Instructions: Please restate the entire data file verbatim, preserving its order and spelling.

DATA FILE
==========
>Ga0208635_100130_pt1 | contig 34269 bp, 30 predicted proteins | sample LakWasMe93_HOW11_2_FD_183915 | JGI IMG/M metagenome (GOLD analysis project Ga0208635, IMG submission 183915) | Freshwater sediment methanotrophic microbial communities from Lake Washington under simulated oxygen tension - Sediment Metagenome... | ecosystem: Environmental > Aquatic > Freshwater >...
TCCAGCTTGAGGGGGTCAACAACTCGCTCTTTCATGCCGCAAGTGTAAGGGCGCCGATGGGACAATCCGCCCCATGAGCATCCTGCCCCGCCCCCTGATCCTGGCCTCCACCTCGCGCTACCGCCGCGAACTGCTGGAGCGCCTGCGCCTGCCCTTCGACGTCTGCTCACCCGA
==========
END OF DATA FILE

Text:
>Ga0208635_100130_pt1 | contig 34269 bp, 30 predicted proteins | sample LakWasMe93_HOW11_2_FD_183915 | JGI IMG/M metagenome (GOLD analysis project Ga0208635, IMG submission 183915) | Freshwater sediment methanotrophic microbial communities from Lake Washington under simulated oxygen tension - Sediment Metagenome... | ecosystem: Environmental > Aquatic > Freshwater >...
TCCAGCTTGAGGGGGTCAACAACTCGCTCTTTCATGCCGCAAGTGTAAGGGCGCCGATGGGACAATCCGCCCCATGAGCATCCTGCCCCGCCCCCTGATCCTGGCCTCCACCTCGCGCTACCGCCGCGAACTGCTGGAGCGCCTGCGCCTGCCCTTCGACGTCTGCTCACCCGA